Before Half-time Neymar Creates His First Otherworldly Moment

One hour to Paris Saint-Germain versus Dijon in the Parc des Princes on Wednesday there was a scramble from the Dijon playground, the thrilling spectacle of three world-class players tussling over the ball at the tightest of spaces. Some may point to the small oddity that three players were sporting PSG shirts. It's tempting now to describe the Dijon goal as "beleaguered". But this would assume, incorrectly, it was really leaguered in the first location.

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PSG was 5-0 up, the white tops of Dijon glimpsed only briefly, like Victorian garden ghosts, extras in somebody else's show. Half an hour after PSG were awarded a penalty to close out the game. The crowd was lulled into an after-party vibe by then, drunk on its own gurgles of enjoyment. Some chanted for "Eddie" to take the kick, a nod to a prior penalty shemozzle and to the fact Cavani was on the brink of breaking Zlatan Ibrahimovic's PSG target album. There were mischievous boos as Neymar stepped up instead, although these were changed into cheers 10 times as loud as he tickled the ball to the corner of the internet to make the final score 8-0. agen sbobet

The following day this could be reported as "audience boo Neymar through wonder-show". However, these people were not really booing. They were amusing themselves, finding something to do at the end of a success that left soccer's most annihilating superstar vehicle 11 points clear at the peak of the French league; and which provided the most extreme example so far of this disorienting simplicity by which Neymar is gliding his way during the domestic season. Yes: I moved to Paris and saw PSG win 8-0 from the 10th-placed team in the league. This is a common problem today. Barcelona might have lost their unbeaten record but they're still gamboling off with La Liga.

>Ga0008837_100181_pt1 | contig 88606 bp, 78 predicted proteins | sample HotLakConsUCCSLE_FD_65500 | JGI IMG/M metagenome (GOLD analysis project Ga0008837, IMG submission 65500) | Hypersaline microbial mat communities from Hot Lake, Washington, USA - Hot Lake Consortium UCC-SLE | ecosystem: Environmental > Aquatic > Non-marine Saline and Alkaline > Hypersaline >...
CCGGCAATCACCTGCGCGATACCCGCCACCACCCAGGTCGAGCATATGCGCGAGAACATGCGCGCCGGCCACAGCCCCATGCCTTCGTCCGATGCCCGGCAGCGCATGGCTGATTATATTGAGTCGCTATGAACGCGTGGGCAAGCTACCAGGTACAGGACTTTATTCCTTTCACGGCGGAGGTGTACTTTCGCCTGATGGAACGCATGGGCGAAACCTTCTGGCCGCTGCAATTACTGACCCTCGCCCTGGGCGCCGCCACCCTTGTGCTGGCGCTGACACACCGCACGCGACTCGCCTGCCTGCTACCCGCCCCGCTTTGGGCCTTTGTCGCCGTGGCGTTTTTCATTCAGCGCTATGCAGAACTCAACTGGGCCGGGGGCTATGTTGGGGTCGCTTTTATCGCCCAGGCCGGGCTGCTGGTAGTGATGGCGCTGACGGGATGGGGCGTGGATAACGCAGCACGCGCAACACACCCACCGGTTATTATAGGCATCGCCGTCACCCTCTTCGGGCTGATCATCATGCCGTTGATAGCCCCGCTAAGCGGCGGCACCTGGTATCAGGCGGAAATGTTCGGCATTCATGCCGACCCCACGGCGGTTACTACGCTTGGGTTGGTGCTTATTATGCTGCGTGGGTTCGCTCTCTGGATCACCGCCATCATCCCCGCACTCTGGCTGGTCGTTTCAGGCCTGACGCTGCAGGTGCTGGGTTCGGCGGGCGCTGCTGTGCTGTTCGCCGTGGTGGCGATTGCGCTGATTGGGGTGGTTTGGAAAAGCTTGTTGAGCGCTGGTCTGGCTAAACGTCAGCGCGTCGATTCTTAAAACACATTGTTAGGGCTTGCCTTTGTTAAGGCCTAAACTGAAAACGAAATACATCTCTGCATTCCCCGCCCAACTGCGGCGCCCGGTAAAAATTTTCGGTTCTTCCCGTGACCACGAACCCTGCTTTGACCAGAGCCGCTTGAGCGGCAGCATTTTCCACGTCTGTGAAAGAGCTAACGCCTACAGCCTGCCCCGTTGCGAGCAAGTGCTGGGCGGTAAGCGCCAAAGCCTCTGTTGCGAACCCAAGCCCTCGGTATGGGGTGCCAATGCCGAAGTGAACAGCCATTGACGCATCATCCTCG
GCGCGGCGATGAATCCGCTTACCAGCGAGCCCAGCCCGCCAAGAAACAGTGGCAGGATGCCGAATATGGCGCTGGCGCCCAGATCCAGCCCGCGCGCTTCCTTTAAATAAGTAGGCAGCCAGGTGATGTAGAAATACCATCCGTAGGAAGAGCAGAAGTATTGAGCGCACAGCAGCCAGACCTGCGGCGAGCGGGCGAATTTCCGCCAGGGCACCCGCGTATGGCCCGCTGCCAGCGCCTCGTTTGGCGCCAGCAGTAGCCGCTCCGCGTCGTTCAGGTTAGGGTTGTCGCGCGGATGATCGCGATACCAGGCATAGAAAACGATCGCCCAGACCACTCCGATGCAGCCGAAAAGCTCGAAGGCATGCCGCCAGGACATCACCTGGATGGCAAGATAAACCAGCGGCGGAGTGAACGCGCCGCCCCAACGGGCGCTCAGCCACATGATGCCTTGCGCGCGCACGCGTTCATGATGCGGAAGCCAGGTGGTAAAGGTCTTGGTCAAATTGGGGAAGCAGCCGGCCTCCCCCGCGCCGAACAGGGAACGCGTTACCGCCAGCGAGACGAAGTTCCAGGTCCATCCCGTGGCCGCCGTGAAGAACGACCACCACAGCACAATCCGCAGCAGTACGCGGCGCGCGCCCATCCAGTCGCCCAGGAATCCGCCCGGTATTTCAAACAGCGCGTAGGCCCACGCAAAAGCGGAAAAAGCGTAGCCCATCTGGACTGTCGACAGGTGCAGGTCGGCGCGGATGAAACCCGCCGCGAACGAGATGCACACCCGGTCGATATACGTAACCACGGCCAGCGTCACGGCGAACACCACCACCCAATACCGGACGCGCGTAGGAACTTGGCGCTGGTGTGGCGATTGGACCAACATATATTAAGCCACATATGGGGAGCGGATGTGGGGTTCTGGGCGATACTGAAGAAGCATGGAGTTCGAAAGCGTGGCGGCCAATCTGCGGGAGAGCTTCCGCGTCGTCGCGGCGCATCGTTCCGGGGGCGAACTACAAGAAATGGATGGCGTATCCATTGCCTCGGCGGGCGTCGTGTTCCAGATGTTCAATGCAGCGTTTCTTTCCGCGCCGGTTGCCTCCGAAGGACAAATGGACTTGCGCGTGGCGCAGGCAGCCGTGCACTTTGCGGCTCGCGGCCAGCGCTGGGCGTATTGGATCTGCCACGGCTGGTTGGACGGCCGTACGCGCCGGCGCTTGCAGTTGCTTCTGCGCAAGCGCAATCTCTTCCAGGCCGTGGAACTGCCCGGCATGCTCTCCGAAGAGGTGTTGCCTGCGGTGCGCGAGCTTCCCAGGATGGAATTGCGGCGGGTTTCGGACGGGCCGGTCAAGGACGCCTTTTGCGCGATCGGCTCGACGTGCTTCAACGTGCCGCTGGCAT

There's a question of degree, however, and this was an astonishing night as Dijon, that has to invest more than #2m on a participant, performed with sub-zero intensity against PSG's #450m attack. Soon after kick-off, Neymar was permitted to take the ball, stop for a bit, think about it and perform with a return pass, all of the while adjusting his socks. From the conclusion, this was a spectacle so lacking in tension or doubt it appeared to stray beyond the definition of the game into something else: a choreographed performance, a screen, 90 minutes of shining celebrity triumphalism.